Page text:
RedOctane president Kai Huang says we can expect the publisher's music games on next-generation consoles to include downloadable content and online play.
"Online is definitely going to be a huge component of what we're planning," Huang told Next-Gen.biz, "whether that's downloading new music or characters or skins or online play features, those are the things that are really going to be the major changes for next-gen."
Huang also reiterated that RedOctane's exploring its options in terms of new peripherals - and not just guitars either.
Additional "Hero" games that draw on other musical instrument peripherals are "the next logical step" he reckons, although he didn't discuss specifics.
As for the guitars, RedOctane's currently looking at different colours, shapes, and higher-end versions "more closely aligned with a real guitar". Apparently that doesn't rule out mahogany guitars either.
RedOctane, recently bought out by Activision, has certainly been making big noises about the future of its music games ever since Harmonix's PS2 Guitar Hero first came out - with a sequel due out later this year with an expanded tracklist and co-op options, and plenty of chatter about generic off-shoots and so on.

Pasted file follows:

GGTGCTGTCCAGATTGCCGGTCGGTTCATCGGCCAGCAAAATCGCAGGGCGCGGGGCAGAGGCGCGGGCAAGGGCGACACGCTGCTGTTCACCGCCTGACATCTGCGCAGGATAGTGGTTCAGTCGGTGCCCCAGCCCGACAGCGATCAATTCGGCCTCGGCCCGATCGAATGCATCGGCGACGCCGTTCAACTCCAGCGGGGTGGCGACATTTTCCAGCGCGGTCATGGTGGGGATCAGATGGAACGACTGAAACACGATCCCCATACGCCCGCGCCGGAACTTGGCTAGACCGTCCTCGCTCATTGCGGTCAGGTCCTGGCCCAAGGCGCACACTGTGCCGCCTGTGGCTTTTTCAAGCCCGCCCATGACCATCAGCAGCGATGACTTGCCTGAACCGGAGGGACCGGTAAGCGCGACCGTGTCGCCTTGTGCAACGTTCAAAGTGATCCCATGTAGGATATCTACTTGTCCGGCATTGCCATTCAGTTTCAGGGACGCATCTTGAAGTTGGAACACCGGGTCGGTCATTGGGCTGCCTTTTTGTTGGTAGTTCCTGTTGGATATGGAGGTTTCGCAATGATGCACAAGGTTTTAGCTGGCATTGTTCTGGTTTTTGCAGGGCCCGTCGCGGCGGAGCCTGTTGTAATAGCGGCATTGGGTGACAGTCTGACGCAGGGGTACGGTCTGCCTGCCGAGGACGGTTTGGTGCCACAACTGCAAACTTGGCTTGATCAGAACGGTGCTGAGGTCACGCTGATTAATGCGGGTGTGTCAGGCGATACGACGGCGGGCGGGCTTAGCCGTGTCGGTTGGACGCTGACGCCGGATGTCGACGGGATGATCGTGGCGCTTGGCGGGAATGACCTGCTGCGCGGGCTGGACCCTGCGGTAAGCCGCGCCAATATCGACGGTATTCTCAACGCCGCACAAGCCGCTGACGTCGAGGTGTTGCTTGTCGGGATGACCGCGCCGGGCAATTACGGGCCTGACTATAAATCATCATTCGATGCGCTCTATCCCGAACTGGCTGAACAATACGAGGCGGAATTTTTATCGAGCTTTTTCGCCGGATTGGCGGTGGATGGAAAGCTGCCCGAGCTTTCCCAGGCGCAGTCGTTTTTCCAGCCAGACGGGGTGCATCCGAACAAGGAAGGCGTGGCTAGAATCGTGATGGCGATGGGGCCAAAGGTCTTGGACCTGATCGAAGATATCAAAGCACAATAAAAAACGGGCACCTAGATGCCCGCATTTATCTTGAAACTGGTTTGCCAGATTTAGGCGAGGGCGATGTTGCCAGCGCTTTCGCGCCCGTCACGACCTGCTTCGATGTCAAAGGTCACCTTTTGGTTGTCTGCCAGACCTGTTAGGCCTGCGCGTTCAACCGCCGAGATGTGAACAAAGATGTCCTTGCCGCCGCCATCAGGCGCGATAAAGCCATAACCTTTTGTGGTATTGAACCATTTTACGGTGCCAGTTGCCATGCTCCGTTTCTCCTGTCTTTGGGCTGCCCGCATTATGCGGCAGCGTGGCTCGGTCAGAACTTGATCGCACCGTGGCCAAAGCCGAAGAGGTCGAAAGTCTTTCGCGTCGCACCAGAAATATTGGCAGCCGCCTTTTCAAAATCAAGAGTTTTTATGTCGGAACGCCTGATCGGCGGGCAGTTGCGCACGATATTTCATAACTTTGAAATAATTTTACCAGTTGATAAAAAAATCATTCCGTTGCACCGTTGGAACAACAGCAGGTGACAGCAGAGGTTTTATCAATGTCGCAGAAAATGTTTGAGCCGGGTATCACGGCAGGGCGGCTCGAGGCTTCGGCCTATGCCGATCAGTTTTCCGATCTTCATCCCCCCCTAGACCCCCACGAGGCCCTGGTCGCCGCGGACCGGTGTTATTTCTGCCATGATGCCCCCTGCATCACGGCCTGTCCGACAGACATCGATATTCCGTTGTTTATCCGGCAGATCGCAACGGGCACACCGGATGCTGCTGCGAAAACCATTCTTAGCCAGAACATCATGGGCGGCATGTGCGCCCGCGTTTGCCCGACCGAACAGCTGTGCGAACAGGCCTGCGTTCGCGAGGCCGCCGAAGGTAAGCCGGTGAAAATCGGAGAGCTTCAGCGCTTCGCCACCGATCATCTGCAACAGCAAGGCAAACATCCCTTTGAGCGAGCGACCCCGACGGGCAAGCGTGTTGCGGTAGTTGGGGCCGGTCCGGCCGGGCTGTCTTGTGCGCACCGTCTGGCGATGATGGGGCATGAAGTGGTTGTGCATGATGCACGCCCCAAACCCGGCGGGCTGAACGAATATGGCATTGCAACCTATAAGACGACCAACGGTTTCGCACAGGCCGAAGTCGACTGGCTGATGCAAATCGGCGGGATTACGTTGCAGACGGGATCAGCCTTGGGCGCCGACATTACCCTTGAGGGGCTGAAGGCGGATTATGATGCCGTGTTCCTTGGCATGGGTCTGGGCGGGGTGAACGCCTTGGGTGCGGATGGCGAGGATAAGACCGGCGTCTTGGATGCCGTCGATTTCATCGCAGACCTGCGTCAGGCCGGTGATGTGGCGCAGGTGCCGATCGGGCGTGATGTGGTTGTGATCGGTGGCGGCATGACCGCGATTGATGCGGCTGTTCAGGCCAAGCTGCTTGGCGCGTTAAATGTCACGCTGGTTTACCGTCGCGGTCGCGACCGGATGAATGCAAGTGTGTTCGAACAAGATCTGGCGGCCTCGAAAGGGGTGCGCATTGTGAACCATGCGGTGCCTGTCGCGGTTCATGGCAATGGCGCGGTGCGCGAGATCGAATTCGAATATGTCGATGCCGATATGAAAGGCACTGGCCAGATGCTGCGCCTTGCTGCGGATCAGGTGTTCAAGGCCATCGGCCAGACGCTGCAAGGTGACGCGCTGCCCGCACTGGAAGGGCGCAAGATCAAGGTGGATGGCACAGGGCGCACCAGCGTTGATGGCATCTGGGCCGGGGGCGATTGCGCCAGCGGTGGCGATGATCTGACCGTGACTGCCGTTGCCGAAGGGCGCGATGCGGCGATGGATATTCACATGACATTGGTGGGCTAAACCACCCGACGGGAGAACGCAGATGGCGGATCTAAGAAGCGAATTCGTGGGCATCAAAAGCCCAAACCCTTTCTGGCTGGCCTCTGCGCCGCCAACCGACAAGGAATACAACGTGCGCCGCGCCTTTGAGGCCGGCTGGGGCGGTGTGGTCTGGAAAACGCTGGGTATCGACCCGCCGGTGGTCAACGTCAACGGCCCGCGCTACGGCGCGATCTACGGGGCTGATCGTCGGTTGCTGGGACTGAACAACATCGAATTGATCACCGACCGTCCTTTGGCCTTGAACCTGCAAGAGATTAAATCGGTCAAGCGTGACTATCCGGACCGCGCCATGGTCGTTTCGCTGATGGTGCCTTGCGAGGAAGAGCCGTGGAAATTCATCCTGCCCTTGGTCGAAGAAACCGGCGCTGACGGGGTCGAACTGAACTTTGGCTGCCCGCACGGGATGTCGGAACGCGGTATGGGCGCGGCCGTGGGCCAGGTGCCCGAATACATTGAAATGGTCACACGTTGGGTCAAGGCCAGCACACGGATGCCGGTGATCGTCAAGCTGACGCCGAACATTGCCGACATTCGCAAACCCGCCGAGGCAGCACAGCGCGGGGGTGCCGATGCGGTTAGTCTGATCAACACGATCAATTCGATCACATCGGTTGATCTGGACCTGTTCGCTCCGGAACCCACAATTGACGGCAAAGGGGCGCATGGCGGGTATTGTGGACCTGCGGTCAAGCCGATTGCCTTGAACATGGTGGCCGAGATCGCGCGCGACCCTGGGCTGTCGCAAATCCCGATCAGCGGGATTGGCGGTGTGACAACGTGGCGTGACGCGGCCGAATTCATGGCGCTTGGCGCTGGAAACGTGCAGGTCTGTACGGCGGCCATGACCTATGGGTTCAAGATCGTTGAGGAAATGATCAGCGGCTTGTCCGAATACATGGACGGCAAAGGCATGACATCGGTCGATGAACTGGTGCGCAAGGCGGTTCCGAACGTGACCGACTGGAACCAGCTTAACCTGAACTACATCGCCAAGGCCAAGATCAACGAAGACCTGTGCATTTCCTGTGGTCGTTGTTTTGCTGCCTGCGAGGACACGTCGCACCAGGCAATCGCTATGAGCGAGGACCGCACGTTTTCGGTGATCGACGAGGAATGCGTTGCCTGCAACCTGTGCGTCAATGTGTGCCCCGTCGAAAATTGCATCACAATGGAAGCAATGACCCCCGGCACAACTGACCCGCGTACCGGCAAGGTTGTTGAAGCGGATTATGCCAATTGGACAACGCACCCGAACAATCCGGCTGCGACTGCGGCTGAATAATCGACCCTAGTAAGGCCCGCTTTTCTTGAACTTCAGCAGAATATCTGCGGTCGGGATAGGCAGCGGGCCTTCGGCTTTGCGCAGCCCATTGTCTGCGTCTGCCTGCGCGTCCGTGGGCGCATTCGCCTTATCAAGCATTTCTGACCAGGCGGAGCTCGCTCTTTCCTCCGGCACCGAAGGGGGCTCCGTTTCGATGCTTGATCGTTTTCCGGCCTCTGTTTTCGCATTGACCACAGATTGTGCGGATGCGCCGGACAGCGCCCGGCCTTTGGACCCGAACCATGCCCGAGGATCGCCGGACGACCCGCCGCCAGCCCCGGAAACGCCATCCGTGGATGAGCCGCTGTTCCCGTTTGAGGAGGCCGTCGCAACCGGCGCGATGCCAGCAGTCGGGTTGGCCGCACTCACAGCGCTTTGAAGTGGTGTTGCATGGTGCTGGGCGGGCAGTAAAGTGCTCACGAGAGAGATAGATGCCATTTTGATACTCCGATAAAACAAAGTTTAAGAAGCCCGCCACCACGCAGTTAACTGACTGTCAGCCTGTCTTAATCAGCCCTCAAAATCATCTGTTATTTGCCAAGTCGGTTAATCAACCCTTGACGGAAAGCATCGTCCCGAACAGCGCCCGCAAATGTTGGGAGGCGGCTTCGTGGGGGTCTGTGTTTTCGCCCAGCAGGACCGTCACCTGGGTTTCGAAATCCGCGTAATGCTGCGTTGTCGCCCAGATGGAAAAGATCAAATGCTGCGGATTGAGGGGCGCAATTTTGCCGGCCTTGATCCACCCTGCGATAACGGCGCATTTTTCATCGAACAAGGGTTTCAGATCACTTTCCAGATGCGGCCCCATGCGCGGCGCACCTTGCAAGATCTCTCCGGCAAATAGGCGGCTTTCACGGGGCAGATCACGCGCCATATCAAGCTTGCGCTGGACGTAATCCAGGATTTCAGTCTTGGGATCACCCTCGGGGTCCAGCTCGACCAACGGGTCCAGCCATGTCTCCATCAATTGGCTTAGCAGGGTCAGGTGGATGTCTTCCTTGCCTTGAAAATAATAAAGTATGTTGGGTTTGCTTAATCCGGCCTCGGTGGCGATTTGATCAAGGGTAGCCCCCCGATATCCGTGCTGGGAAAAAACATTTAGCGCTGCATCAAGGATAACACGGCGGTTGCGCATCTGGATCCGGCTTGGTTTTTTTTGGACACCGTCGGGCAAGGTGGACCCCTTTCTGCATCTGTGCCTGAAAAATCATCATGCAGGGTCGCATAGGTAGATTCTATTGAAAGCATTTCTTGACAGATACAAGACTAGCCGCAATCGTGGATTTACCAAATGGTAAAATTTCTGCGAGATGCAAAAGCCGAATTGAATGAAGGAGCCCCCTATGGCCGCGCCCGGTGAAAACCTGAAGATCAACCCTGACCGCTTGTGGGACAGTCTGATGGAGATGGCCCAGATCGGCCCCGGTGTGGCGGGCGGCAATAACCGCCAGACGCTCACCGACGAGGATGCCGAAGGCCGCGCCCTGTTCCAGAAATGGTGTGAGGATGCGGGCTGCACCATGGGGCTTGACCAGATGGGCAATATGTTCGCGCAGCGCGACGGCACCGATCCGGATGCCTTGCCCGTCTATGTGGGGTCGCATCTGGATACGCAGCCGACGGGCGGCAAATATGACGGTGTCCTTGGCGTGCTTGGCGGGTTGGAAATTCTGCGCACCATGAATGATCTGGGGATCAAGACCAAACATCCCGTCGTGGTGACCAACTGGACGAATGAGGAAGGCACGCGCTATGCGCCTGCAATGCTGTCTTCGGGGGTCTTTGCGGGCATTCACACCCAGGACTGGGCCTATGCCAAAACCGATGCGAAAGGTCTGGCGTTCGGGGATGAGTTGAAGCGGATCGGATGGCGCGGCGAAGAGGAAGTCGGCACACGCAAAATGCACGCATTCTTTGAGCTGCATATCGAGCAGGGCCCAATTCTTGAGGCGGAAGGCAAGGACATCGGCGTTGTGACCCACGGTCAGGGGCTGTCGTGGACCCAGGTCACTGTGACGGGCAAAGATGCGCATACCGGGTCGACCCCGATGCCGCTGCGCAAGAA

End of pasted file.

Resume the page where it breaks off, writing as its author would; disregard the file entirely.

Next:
Indeed, prior to the original game's UK release, RedOctane's Kelly Sumner told trade magazine MCV that we could even expect a country Guitar Hero as the publisher recalibrated after the game's success - although Harmonix didn't seem to know much about that when we spoke to them at E3.
"I think that's all maybe stuff that's been proposed," producer Daniel Sussman told us, "but that's about it. We're certainly not making a country Guitar Hero [at the moment]."
Whatever is going on, you can be sure we'll let you know when it starts edging its way toward Europe.